Like what you've read?

On Line Opinion is the only Australian site where you get all sides of the story. We don't
charge, but we need your support. Here�s how you can help.

  • Advertise

    We have a monthly audience of 70,000 and advertising packages from $200 a month.

  • Volunteer

    We always need commissioning editors and sub-editors.

  • Contribute

    Got something to say? Submit an essay.

 The National Forum   Donate   Your Account   On Line Opinion   Forum   Blogs   Polling   About   
On Line Opinion logo ON LINE OPINION - Australia's e-journal of social and political debate


On Line Opinion is a not-for-profit publication and relies on the generosity of its sponsors, editors and contributors. If you would like to help, contact us.


RSS 2.0

Junk food: opiate of the masses

By Andrew Gunn - posted Thursday, 7 May 2009

Australians are getting fatter. Obesity rates have more than doubled in the last couple of decades. This is bad news despite the misconceptions, if not big fat lies, about obesity. For instance, not everyone knows that carrying a little pudge is probably healthier than being skeletal.

Fat is expensive. A 2008 report for Diabetes Australia "guesstimated" that the current cost of obesity in Australia is $58 billion, comprising $8 billion in direct financial costs and $50 billion in lost quality life-years. Gross obesity does increase the risk of assorted diseases and injuries. On average, being extremely fat will take a few years off your life and cause a degree of personal misery. It even reduces fertility and harms fetuses.

Like many common “chronic conditions”, obesity is getting reframed as a “chronic disease”. Diseases need medicines or surgery. This might explain the eyebrow-raising at recent promising research into paying people to lose weight. Fixing fatness is now a big health care issue.


Obesity medications have proved, for the most part, largely ineffective if not downright dangerous. Several have been withdrawn due to life-threatening side-effects. Nonetheless, the manufacturers of fat-busting pills remain an unseen hand behind many public health obesity messages.

Fatness also supports a major surgical industry. The benefits of fat removal by liposuction are often short term and skin deep. Even extensive liposuction does not seem to reduce the risk of obesity-related conditions like diabetes or heart disease. The potential to create cosmetic disasters is ever present.

Bariatric surgery, an assortment of gastrointestinal modifications to reduce food intake and absorption, is becoming increasingly popular. Several studies suggest that it can extend lives when performed on the fattest people by the most experienced clinics. Nonetheless, this is major surgery and serious complications are common.

The Inverse Care Law operates with most medical treatments. In other words, availability is inversely proportional to need. Wealthy people who are somewhat obese can readily receive private bariatric surgery but this surgery is practically unobtainable, even for the incredibly obese, in most public hospitals.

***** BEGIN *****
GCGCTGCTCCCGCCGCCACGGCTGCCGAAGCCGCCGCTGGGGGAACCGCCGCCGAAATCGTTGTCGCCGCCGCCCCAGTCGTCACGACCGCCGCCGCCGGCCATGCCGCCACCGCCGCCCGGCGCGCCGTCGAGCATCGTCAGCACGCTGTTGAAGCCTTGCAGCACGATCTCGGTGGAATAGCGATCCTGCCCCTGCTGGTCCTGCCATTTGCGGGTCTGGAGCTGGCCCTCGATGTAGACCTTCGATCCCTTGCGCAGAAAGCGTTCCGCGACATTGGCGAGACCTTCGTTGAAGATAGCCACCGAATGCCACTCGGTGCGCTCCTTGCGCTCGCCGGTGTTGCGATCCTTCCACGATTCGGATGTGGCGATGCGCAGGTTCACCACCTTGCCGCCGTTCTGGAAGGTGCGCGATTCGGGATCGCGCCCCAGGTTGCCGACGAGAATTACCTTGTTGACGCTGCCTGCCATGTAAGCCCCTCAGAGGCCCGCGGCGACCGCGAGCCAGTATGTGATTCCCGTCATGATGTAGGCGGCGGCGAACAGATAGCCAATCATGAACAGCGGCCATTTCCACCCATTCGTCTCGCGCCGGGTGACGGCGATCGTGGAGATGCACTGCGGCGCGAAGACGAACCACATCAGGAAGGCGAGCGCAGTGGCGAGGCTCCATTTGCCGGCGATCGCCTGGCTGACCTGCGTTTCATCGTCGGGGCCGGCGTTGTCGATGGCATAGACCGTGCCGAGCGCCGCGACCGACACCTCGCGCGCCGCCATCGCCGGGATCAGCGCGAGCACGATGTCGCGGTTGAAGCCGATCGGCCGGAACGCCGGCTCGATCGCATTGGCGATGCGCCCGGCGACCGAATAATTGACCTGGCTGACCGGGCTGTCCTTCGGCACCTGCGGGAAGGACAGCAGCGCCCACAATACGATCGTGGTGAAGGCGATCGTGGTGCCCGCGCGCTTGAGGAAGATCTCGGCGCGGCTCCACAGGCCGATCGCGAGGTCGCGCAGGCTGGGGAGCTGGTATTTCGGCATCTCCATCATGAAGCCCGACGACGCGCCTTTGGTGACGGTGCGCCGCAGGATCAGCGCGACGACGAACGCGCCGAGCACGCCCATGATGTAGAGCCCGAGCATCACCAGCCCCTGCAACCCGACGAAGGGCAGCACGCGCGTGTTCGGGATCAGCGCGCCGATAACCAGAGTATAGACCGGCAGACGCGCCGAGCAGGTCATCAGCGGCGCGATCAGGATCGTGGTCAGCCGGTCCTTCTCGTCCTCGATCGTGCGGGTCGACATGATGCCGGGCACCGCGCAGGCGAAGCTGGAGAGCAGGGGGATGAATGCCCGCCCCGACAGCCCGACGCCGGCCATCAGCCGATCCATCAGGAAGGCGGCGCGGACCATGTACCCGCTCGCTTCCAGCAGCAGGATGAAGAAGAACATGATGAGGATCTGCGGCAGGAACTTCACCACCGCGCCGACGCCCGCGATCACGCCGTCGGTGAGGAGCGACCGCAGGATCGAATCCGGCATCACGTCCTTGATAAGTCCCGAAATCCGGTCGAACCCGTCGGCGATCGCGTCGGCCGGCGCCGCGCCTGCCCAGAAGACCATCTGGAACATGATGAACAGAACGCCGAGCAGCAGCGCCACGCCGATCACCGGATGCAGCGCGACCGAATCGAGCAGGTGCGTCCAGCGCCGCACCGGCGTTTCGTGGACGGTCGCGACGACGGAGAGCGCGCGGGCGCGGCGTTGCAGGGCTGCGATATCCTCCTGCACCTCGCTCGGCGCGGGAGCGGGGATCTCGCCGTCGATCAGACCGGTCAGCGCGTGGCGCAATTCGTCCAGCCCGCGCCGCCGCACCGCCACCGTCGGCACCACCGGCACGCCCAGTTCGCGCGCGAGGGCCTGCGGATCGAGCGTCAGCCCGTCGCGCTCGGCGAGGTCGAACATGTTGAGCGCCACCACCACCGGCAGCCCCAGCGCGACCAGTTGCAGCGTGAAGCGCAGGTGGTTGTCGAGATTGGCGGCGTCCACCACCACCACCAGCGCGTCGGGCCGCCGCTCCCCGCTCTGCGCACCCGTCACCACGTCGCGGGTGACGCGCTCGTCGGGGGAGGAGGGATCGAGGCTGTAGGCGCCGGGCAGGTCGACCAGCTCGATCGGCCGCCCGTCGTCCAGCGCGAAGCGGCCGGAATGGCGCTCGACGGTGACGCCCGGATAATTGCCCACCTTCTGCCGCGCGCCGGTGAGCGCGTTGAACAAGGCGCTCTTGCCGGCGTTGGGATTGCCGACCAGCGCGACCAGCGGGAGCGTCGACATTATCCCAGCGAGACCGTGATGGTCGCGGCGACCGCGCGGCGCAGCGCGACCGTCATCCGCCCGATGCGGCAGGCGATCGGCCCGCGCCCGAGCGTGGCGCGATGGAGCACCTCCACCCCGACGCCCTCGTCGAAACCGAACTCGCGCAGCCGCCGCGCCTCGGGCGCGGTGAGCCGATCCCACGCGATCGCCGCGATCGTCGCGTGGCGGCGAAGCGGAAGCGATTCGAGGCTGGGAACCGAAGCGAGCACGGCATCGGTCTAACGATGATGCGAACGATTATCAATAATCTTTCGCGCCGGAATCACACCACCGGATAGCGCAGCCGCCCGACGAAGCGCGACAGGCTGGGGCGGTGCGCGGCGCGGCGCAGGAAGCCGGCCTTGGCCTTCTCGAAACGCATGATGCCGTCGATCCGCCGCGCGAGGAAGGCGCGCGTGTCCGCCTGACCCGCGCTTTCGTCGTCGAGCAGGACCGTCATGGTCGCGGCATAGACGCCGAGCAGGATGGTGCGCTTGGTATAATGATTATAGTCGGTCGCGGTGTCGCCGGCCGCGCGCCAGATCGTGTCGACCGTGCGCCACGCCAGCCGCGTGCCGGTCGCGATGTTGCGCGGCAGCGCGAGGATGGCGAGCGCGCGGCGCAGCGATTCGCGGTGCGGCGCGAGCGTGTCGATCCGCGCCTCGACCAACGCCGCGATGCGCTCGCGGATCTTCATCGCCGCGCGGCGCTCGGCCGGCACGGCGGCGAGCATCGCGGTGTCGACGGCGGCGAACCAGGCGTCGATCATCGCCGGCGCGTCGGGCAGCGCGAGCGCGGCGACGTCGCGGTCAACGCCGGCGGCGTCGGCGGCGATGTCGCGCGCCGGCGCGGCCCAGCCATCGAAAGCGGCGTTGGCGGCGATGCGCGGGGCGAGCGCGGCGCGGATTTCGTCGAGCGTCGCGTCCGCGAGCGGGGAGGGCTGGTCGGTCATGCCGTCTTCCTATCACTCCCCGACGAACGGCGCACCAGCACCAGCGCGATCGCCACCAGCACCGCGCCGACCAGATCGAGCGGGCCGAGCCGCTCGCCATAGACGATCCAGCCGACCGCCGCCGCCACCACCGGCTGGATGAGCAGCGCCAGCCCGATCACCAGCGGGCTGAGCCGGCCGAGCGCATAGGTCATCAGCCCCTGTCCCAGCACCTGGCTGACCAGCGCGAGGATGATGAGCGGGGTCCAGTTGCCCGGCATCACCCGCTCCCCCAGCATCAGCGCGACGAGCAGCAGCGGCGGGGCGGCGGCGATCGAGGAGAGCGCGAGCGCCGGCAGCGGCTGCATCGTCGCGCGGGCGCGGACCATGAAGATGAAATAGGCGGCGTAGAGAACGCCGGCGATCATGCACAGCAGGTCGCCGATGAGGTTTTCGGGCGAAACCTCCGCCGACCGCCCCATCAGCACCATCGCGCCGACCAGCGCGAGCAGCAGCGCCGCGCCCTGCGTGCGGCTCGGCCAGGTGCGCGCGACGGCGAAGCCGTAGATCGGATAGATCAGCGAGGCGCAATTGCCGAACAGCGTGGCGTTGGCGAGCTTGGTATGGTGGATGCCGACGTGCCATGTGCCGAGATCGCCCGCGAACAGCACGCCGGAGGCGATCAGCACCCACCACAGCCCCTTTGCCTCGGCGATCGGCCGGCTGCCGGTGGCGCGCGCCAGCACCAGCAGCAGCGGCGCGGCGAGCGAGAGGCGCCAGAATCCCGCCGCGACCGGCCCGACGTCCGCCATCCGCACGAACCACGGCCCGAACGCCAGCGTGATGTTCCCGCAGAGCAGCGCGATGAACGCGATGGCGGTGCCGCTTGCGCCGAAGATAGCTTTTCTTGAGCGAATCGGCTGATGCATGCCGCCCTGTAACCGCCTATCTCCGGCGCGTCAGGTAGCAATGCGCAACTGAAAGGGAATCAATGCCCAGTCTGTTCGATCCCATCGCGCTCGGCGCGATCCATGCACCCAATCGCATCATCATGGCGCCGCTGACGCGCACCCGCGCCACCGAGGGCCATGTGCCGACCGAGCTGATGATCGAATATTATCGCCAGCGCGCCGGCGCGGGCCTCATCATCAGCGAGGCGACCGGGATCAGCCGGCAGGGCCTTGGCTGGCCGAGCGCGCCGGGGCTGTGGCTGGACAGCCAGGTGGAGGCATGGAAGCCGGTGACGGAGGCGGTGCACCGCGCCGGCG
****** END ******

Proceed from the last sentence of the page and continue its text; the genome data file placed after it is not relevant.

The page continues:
This is not surprising. Surgeons make more money for less work operating on less obese private patients - the surgery is easier, the anaesthetic safer, the recovery better and you don’t even need as much help moving patients on and off the theatre trolley.

I vaguely recall ex-ironman Grant Kenny saying years ago that if he wrote a weight-loss book it would be no more than a couple of pages long and called something like “Eat less crap and get off your arse”. His advice was good although a lack of exercise is widely overrated as the cause of obesity. Many fat people do plenty of physical work. If you disagree, try getting off your own arse to drag a 30kg bag of fat around all day.


Fat is stored more easily in some people than others but there were no fat inmates in Nazi concentration camps. Eat very little, and you will be skinny. Eat too much, and you will be fat - especially if you are eating crap.

I might be a doctor but Supersize Me - the Big Mac binge movie - was an eye-opener. I had not thought a few weeks of dining exclusively at the Golden Arches would lay on ten kilograms, derange your liver function tests, raise your blood pressure, precipitate depression and make you impotent.

But, that said, few people are totally clueless about what is healthy food and what is not. These days, smokers know cigarettes are toxic but have them anyway. And, despite the often-deceptive advertising, people do not usually eat mountains of junk food thinking it is particularly good for them.

  1. Pages:
  2. Page 1
  3. 2
  4. All

First published in Link Disability Magazine, April 2009.

Discuss in our Forums

See what other readers are saying about this article!

Click here to read & post comments.

11 posts so far.

Share this:
reddit this reddit thisbookmark with Del.icio.usdigg thisseed newsvineSeed NewsvineStumbleUpon StumbleUponsubmit to propellerkwoff it

About the Author

Dr Andrew Gunn is a Brisbane GP, editor of New Doctor, National Treasurer of the Doctors Reform Society and Senior Lecturer, School of Medicine, University of Queensland.

Other articles by this Author

All articles by Andrew Gunn

Creative Commons LicenseThis work is licensed under a Creative Commons License.

Article Tools
Comment 11 comments
Print Printable version
Subscribe Subscribe
Email Email a friend

About Us Search Discuss Feedback Legals Privacy